8/25/19: A Sabbath for the Earth

There is a realm of time where the goal is not to have but to be, not to own but to give, not to control but to share, not to subdue but to be in accord. Life goes wrong when the control of space, the acquisition of things of space, becomes our sole concern.

Rabbi Abraham Heschel, The Sabbath

I’ve written before about how Christian theology has often failed the Earth; too often, we read the words of Genesis – that we have dominion over the Earth, that we ought to subdue it – or read Psalm 8, and we take them at face value and call it a day. The result is a misguided, sinful notion that we can do whatever it is we’d like with the land, air, and water on which all life depends.

But, the Bible is more complicated than that. A Christian relationship with the Earth is a far cry from this dominating, hateful approach to the ways Christian cultures have historically regarded the Earth (an approach which is anything but Christlike).

I preached this sermon at the First Congregational Church of Glen Ellyn, a suburban UCC congregation where I currently work as the senior high youth director. In it, I borrow the concept of the Sabbath – born out of Jewish practice and expounded upon through millennia by Jewish theologians, but still present in Christian tradition – to suggest a different way we might come to relate to the other life on our planet.

I use a text from the prophet Isaiah, which you can read here, to highlight the ways in which Jesus was firmly rooted in his own Jewish faith – and then to explore the implications of this teaching for our relationship to our planet and all life on it.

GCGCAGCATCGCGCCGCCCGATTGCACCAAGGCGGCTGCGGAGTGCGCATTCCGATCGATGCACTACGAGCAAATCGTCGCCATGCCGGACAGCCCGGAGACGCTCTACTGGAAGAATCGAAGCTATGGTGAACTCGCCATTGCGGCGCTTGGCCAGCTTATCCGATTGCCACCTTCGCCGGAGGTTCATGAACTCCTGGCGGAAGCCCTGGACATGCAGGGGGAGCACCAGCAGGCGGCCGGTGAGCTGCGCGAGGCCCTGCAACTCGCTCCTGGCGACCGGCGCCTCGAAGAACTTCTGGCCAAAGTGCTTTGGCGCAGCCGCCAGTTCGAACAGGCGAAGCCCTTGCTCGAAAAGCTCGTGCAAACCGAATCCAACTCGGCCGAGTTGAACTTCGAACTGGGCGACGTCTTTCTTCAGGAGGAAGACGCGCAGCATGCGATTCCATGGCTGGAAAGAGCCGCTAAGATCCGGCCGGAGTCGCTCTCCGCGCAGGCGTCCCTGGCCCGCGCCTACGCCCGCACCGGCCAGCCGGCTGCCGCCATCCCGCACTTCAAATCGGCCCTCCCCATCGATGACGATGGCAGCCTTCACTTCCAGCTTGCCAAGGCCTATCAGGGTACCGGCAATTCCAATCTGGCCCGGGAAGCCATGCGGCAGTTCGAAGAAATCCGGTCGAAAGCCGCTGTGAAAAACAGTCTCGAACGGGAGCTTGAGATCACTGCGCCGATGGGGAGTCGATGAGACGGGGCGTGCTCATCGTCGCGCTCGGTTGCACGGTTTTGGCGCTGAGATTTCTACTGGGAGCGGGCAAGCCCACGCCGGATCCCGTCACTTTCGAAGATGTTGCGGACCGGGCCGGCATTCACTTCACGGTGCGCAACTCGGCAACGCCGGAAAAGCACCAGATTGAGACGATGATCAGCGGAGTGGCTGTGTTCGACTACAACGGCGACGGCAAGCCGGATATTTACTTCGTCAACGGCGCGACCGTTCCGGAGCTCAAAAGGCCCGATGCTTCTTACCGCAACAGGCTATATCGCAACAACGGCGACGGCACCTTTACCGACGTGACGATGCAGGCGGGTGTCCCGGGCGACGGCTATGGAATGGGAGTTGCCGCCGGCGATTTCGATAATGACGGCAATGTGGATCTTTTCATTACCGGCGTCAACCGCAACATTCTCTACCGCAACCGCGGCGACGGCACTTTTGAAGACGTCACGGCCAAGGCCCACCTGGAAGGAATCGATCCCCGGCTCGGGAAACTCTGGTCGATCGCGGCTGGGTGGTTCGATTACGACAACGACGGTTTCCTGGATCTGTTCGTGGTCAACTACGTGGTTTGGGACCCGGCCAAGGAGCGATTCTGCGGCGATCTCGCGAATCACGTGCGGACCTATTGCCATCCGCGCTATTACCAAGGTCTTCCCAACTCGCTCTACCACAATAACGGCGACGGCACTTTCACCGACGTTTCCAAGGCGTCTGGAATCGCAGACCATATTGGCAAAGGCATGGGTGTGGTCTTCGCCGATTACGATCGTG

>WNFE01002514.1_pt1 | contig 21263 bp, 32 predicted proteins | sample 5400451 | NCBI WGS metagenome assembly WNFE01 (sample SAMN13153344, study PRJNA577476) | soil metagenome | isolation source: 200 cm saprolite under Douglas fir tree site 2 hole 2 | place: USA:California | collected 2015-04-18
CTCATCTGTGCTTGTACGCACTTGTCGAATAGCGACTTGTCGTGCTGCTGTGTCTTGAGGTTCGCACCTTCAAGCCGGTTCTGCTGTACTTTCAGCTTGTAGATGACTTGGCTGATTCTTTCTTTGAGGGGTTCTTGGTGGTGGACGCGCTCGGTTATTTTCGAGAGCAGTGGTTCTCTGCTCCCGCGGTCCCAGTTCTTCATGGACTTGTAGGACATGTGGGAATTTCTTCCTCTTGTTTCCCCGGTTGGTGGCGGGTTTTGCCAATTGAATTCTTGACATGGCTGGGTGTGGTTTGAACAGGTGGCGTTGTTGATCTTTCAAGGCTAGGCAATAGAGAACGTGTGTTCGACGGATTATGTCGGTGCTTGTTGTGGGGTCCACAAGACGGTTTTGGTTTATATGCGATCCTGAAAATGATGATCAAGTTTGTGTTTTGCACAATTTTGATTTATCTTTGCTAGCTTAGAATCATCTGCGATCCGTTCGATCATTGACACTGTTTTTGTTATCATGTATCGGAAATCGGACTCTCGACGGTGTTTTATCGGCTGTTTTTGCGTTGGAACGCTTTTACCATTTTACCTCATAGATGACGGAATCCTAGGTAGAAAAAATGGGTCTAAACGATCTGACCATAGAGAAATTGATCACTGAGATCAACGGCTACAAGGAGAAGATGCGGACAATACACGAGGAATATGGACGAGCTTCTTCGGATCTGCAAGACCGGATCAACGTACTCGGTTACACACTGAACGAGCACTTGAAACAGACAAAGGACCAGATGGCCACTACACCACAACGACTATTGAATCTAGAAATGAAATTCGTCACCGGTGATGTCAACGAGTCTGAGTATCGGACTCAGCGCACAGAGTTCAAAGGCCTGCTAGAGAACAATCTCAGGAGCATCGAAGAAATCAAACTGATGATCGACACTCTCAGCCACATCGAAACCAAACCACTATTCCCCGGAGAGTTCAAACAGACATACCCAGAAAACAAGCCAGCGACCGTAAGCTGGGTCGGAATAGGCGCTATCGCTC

You can watch the sermon in the video below, or read it in the transcript on the following page.

9/9/19: I Believe in Miracles

Miraculous Draught of Fishes by Raphael, 1515

Listen to my sermon here, or read the transcript below.

I have a funny relationship to reports on the climate crisis. On one hand, I so desperately want the crisis to be covered by media sources – and I want it covered honestly, with transparency and frankness. I want to read the IPCC reports as they come out. I want to know the full extent of the crisis we’re in, because I want to be a knowing witness to what is unfolding, and perhaps even an agent in its change.

And yet, when reports on the climate crisis do come out, it is often so upsetting that my first instinct is to look away. I get a funny feeling in my stomach, and my hands sweat, and I can only sigh deeply at headlines that announce what kind of world we’re heading towards. Usually, I bookmark the story, and I spend a few days dreading it before I finally find the courage to read what bad news that report contains.

It’s been this way for a while, but I had no words for what I was experiencing. Eco-grief is a term I’ve recently become acquainted with, and learning it was relief – like a drink of water in a dry land. Eco-grief refers to a broad range of emotions experienced in response to the loss of ecosystems and species, and to environmental destruction. Like other forms of grief, it includes emotions like sadness, despair, frustration, anger, confusion, loss, and hopelessness – among others.

It was a relief to just have these emotions named, and to realize that I was not alone in my feelings of grief. Naming it and seeing that I was not alone became my foundation for acting for a different kind of future.

These are the thoughts I carried with me as I wrote this sermon; my convictions about the need for action for the Earth, my sense of grief in the climate crisis, and my knowledge that many others carry this grief, but still feel alone. And I believe that this is a place where people are sorely in need of hearing the Gospel.

I preached this sermon at my seminary, the Lutheran School of Theology at Chicago, as part of our observance of the Season of Creation, a liturgical movement which seeks to pray for and act to protect creation. You can access the audio to the sermon here, or read it below. I’d love to hear your thoughts about eco-grief or the sermon in the comments, and if the sermon touches you in anyway, I’d be delighted it you shared it.

Continue reading “9/9/19: I Believe in Miracles”